Today, new technologies and changing regulatory environments are transforming our energy mix, and resource planning will be paramount to ensure utilities can provide least cost and reliable service to their customers. The EPA’s Clean Power Plan (CPP), finalized last week, will have a large effect on utility planning for the next two decades. In fact, some utilities, such as AmerenUE in Missouri, are already preparing for the CPP in their IRPs. In the past three years, 67 GW (out of 1,060 GW total installed capacity today) have come online, with half of those additions coming from wind and solar. The move towards renewables and natural gas is likely to accelerate even faster when the CPP goes into effect. According to AEE’s analysis of EIA data tracking planned retirements, between 2015 and 2023 there are already 39 GW of generating capacity retirements (over 70% of which are coal) in the pipeline. This number is sure to rise over the next couple of years, as most utilities have not released plans past 2018. This snapshot, however, demonstrates that new regulations and disruptive innovation are already changing our energy mix and that proper planning will be critical for the future of the grid.

Source: AEE analysis of FERC and SEIA data

Source: AEE analysis of EIA Electric Power Monthly

A handful of states, from California to New York, are in the thick of comprehensive 21st century electricity reform. IRPs can be a good indicator of the direction the state is trending and in some cases can kickstart reform. In Minnesota, Xcel Energy submitted a roadmap to the Public Utilities Commission designed to implement the recommendations of a stakeholder process. Known as the e21 Initiative, this IRP has been a key driving force in a grid modernization process which is set to begin this September.

The falling cost of renewable technologies, the surge in distributed energy resources and the increase in energy efficiency coupled with stronger environmental standards and aging infrastructure are the central drivers molding our energy future. In this era of change, it is essential that utilities consider the views of key stakeholders and develop flexible plans. Utilities must also identify all possible scenarios that consider potential disruptions, such as the rise in distributed energy resources and that incorporate technologies such as energy storage that may become increasingly cost competitive over a long horizon.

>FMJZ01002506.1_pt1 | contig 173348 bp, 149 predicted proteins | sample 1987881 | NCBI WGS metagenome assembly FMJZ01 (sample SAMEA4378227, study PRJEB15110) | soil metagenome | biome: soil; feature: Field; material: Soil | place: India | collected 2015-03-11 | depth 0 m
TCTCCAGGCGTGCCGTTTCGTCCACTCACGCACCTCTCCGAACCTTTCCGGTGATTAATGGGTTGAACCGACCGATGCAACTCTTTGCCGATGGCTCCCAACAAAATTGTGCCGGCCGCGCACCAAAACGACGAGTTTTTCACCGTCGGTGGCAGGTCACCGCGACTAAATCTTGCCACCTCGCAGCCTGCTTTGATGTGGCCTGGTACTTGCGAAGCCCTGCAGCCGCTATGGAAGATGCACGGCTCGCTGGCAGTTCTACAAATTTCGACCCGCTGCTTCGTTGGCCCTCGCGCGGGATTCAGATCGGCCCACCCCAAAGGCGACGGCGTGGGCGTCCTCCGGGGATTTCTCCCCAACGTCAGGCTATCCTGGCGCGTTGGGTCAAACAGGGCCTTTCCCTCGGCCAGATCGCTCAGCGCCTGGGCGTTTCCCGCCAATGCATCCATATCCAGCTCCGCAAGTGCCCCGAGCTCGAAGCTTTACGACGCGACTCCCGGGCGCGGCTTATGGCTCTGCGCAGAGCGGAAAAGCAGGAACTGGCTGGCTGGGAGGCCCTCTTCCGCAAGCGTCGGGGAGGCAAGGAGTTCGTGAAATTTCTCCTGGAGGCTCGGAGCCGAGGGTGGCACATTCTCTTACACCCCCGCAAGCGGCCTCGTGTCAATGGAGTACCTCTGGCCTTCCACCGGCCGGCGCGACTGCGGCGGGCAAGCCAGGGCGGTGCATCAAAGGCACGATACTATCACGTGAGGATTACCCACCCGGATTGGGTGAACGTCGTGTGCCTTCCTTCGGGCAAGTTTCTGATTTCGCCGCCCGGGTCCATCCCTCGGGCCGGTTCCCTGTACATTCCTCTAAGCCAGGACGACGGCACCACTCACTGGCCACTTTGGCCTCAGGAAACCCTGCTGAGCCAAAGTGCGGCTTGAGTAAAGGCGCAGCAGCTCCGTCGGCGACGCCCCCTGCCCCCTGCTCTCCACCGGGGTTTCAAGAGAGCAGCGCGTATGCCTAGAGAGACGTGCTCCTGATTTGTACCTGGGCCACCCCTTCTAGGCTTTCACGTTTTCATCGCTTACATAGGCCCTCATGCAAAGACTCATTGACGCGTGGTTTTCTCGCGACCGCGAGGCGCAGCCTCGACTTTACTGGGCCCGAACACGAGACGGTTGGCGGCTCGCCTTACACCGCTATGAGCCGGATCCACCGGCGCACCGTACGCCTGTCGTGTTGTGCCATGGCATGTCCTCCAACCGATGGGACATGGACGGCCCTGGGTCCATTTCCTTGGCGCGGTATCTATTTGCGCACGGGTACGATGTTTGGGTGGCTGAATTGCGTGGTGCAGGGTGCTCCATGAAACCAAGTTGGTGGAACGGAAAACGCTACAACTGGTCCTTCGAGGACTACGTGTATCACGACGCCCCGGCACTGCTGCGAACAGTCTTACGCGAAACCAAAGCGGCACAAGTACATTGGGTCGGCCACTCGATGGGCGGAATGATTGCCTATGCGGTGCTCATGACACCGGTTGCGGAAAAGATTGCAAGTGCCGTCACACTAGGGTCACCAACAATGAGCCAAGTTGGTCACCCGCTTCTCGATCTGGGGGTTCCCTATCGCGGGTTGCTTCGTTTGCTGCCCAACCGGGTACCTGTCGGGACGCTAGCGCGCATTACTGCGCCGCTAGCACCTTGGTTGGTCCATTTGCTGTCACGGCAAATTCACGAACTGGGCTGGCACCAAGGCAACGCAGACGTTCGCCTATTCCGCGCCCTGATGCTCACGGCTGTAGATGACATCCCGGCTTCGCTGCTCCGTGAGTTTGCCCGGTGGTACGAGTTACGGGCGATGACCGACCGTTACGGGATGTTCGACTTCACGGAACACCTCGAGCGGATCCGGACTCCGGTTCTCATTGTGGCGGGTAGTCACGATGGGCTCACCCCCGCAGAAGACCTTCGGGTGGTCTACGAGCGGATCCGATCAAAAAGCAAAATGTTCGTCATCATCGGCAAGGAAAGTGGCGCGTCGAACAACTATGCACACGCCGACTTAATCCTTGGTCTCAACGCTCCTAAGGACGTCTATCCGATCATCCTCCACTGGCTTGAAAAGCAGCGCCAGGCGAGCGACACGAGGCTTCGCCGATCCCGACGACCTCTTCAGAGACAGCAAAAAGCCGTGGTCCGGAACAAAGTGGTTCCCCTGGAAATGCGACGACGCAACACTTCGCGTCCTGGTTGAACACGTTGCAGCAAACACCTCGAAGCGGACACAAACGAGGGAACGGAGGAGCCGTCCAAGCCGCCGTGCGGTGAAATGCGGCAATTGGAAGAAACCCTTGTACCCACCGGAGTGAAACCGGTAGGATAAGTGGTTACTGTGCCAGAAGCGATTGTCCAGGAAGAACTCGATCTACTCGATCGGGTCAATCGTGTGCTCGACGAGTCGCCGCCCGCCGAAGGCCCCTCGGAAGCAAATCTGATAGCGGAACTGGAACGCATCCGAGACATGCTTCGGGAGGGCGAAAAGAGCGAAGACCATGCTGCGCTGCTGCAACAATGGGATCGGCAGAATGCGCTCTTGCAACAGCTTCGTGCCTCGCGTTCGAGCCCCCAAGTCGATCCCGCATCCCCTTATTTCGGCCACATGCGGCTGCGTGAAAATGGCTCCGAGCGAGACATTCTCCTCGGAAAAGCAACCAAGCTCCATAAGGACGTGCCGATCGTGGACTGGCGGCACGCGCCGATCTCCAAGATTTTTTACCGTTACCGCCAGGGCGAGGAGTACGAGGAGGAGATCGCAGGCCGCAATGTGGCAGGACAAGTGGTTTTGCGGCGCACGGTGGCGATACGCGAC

California’s recently filed distributed resource plans may provide a sneak peek into the IRPs of the future. On July 1st, California’s major investor owned utilities (which include Southern California Edison, San Diego Gas & Electric, Pacific Gas & Electric) filed plans intended to begin the process of moving the IOUs toward a 21st century electricity system. This means a more open and flexible grid that includes fuller integration of distributed energy resources (DERs) into distribution system planning, operations and investment decisions that will yield net benefits for all ratepayers. The energy landscape is at a crossroads, regulatory environments are changing, and the IRP is more important than ever before.

For more information sign up for a free trial for AEE’s PowerSuite today!  We track recurring proceedings such as Integrated Resource Plans, Rate Cases, Renewable Portfolio Plans and Energy Efficiency Plans, with links to the most recent proceeding, the authority that created them, and future filing schedules.



Topics: PUCs